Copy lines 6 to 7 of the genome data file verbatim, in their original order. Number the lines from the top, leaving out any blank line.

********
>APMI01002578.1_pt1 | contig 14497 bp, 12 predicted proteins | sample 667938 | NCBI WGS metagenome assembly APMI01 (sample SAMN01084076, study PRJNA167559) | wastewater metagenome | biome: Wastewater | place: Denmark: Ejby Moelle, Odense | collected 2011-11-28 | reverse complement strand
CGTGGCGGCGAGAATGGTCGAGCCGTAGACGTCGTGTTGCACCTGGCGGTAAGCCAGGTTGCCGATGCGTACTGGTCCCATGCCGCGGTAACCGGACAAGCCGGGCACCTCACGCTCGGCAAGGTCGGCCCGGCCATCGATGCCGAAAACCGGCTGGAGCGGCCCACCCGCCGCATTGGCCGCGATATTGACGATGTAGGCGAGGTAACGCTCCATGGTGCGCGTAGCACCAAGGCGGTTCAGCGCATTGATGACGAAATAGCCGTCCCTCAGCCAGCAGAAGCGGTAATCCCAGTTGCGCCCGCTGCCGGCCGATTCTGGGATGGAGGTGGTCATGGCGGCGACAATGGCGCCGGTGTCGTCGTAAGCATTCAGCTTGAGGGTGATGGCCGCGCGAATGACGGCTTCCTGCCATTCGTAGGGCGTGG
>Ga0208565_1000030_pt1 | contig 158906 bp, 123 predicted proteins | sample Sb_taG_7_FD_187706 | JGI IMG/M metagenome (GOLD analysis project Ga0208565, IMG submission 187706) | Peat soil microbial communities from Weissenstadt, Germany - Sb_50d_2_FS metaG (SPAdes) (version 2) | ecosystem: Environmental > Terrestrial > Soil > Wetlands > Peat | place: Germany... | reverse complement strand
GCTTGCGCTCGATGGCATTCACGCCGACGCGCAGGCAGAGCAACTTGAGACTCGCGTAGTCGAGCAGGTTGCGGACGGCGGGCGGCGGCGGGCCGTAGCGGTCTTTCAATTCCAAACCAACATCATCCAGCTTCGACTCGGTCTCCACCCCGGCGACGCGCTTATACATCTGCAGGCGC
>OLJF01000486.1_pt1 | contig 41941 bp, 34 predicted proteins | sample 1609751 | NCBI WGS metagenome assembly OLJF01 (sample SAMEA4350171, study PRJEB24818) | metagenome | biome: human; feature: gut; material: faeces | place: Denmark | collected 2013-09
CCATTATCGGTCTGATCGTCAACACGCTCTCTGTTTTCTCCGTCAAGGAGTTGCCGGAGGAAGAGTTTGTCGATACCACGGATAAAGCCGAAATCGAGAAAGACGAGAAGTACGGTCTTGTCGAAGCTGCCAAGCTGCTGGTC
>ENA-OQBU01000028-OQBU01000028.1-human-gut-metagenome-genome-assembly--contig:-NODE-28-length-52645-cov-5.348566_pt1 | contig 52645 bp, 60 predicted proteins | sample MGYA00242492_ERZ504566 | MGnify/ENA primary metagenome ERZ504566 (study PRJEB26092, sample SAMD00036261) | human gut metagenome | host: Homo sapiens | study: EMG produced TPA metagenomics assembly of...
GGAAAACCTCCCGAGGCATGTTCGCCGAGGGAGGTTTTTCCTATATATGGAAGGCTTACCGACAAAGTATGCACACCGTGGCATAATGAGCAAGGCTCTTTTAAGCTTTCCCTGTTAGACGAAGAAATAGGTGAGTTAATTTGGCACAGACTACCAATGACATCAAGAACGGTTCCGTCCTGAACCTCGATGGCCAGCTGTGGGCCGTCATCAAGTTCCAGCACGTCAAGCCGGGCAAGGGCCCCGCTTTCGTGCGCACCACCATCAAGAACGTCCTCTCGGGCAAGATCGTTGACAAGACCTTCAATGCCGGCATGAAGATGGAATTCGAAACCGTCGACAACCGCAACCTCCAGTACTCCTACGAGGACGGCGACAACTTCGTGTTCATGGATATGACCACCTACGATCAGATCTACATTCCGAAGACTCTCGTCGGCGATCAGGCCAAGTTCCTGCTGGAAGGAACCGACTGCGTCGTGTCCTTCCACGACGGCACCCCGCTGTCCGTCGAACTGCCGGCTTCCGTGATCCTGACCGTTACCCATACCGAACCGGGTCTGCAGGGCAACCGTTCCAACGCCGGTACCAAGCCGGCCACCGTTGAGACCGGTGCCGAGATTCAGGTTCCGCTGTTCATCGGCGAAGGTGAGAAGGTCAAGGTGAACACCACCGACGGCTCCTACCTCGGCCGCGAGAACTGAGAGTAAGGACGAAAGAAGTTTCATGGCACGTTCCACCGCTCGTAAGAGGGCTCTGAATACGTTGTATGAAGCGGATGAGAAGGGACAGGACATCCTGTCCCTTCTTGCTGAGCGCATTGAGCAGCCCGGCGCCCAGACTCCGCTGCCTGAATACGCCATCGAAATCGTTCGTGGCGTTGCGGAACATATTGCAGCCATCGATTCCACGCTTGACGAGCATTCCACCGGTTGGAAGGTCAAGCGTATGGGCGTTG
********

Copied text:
CCATTATCGGTCTGATCGTCAACACGCTCTCTGTTTTCTCCGTCAAGGAGTTGCCGGAGGAAGAGTTTGTCGATACCACGGATAAAGCCGAAATCGAGAAAGACGAGAAGTACGGTCTTGTCGAAGCTGCCAAGCTGCTGGTC
>ENA-OQBU01000028-OQBU01000028.1-human-gut-metagenome-genome-assembly--contig:-NODE-28-length-52645-cov-5.348566_pt1 | contig 52645 bp, 60 predicted proteins | sample MGYA00242492_ERZ504566 | MGnify/ENA primary metagenome ERZ504566 (study PRJEB26092, sample SAMD00036261) | human gut metagenome | host: Homo sapiens | study: EMG produced TPA metagenomics assembly of...